Digital money and tokenization have the potential to transform the business of high-value flows. These big money transactions include large transfers between banks, payments by big corporations, and multi-billion dollar investments by companies, asset managers, and asset owners like pension and sovereign wealth funds.
Banks have long dominated this space, but tokenization will accelerate existing trends that have challenged bank business models. Distributed Ledger Technology (DLT) potentially enables computerized networks governed by smart contracts to enjoy the kind of trust that clients have historically placed exclusively in banks. The lines between payment and liquidity products blur as new competitors look to capture the best of both worlds, for example, by using tokenized money market funds to make payments. Technology will become more important than capital in providing a competitive edge as tokenization combines value and information. As tokenization takes off, bank business models will face further challenges from increasing competition by capital markets-based intermediation.
The impact and opportunity of tokenization will be significant. Tokenization could put at risk significant revenue for wholesale banks related to payments. At the same time, it would generate cost savings for the asset management industry given potential efficiencies in issuance and trading. Tokenization also can create even larger revenue opportunities from new products related to corporate balancesheet optimization and tokenization of real-world assets. For example, tokenization will facilitate the creation of new securitization products and could allow corporates to find better funding for working capital, creating revenue opportunities for the firms providing those products.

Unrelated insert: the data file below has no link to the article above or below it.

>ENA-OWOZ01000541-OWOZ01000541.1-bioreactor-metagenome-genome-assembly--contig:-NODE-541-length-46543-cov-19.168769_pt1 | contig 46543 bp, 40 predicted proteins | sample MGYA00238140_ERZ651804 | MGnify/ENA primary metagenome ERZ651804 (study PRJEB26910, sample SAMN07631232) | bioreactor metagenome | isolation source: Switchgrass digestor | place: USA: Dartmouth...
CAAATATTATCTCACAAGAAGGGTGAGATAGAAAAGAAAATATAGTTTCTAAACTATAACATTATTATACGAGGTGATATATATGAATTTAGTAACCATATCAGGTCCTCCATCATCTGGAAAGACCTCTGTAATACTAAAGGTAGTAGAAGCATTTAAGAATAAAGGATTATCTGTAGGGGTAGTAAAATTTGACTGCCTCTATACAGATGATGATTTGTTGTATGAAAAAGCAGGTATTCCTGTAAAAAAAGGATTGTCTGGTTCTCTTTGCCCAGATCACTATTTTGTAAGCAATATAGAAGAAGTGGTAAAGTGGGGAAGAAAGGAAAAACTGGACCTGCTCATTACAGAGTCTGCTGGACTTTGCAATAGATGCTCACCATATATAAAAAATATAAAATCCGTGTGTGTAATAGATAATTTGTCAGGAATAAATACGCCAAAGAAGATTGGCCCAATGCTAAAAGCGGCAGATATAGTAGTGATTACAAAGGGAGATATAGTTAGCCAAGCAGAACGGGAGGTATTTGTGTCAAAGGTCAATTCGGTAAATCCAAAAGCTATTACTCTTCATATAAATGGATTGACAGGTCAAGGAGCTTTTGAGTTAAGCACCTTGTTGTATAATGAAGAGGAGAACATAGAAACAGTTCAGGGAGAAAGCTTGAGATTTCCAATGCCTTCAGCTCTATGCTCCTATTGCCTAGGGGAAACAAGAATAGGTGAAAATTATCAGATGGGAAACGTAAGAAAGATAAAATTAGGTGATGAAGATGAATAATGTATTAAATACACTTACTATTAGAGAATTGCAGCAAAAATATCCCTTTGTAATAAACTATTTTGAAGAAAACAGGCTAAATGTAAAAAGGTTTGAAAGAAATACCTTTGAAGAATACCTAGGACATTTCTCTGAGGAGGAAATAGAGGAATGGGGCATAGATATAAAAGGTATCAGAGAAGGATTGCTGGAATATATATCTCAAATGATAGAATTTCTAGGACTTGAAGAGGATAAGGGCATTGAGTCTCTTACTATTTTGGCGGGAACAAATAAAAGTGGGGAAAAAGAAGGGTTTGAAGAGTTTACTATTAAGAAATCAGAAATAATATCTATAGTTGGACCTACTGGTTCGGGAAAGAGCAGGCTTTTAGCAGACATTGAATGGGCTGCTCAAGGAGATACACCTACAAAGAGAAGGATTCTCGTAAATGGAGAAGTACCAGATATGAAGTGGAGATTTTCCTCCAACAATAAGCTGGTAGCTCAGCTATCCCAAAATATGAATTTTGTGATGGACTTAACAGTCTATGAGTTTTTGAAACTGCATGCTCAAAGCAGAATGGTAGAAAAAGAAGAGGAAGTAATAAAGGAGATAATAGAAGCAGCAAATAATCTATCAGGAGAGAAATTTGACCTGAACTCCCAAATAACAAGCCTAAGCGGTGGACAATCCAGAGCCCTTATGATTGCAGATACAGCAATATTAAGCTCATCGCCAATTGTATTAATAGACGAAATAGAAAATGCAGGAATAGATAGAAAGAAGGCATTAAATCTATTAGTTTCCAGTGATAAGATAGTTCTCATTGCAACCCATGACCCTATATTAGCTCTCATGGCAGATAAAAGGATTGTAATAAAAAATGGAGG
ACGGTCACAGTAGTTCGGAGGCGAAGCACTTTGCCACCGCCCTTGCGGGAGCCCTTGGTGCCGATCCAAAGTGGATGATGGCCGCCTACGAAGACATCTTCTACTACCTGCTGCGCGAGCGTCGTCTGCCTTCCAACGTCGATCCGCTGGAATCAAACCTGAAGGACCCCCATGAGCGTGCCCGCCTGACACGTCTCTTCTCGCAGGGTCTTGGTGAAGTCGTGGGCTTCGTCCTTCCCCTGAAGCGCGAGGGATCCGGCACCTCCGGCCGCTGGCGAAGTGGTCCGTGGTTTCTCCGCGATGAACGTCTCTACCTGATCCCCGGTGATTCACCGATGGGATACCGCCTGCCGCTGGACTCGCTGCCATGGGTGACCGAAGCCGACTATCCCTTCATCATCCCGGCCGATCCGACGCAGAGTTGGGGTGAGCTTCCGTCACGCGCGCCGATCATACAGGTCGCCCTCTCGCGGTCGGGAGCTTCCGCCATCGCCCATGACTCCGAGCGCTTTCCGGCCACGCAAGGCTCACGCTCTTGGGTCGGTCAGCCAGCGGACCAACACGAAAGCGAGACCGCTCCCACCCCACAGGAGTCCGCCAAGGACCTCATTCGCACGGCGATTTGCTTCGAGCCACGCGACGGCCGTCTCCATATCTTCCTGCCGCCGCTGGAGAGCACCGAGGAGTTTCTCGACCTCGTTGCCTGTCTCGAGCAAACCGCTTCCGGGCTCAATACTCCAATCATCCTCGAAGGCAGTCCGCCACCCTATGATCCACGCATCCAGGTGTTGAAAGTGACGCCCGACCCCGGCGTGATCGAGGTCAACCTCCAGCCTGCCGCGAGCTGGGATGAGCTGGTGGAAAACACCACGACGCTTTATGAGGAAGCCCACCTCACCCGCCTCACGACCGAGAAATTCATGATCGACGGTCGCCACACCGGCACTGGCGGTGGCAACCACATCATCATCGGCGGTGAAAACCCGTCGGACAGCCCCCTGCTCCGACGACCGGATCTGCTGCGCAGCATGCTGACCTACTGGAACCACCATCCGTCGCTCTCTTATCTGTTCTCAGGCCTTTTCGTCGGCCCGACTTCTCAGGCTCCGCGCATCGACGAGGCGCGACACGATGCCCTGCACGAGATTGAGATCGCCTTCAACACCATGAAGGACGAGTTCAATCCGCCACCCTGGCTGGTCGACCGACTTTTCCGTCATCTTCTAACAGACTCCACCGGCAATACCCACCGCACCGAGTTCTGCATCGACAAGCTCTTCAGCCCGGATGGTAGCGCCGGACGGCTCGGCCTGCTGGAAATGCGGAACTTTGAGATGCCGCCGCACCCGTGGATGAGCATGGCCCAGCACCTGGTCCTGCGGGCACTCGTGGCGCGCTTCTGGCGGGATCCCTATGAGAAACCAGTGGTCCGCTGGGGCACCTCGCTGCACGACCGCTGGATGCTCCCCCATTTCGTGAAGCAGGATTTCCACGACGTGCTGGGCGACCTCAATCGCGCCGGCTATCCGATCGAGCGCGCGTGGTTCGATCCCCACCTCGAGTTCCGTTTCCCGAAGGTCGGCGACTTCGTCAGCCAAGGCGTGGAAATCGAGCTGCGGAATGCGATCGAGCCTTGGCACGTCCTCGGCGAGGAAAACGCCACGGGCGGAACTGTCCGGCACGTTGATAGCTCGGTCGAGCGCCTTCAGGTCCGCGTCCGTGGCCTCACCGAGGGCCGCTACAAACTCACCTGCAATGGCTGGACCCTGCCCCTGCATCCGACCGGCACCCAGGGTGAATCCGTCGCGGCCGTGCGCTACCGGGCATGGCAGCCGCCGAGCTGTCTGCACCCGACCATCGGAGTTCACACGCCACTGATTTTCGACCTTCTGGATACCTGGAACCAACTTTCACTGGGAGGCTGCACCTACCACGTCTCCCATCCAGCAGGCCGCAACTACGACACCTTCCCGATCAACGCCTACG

It is too early to tell how this competition between new and old monies will play out. Institutions managing large cash pools want safe sources of funds for transacting as well as for liquidity and collateral management. They need to trust that digital money has stable value and won’t lead to increased counterparty risk. That trust is hard to win and potentially easy to lose. Technological change is not enough. Policy and regulation for these new forms of money, and the types of companies that issue them, is still being determined and will have a major impact on the commercial viability of various models. While DLT-enabled capital markets can be trusted to move money across space, new market structures may be needed to ensure money retains its value over time.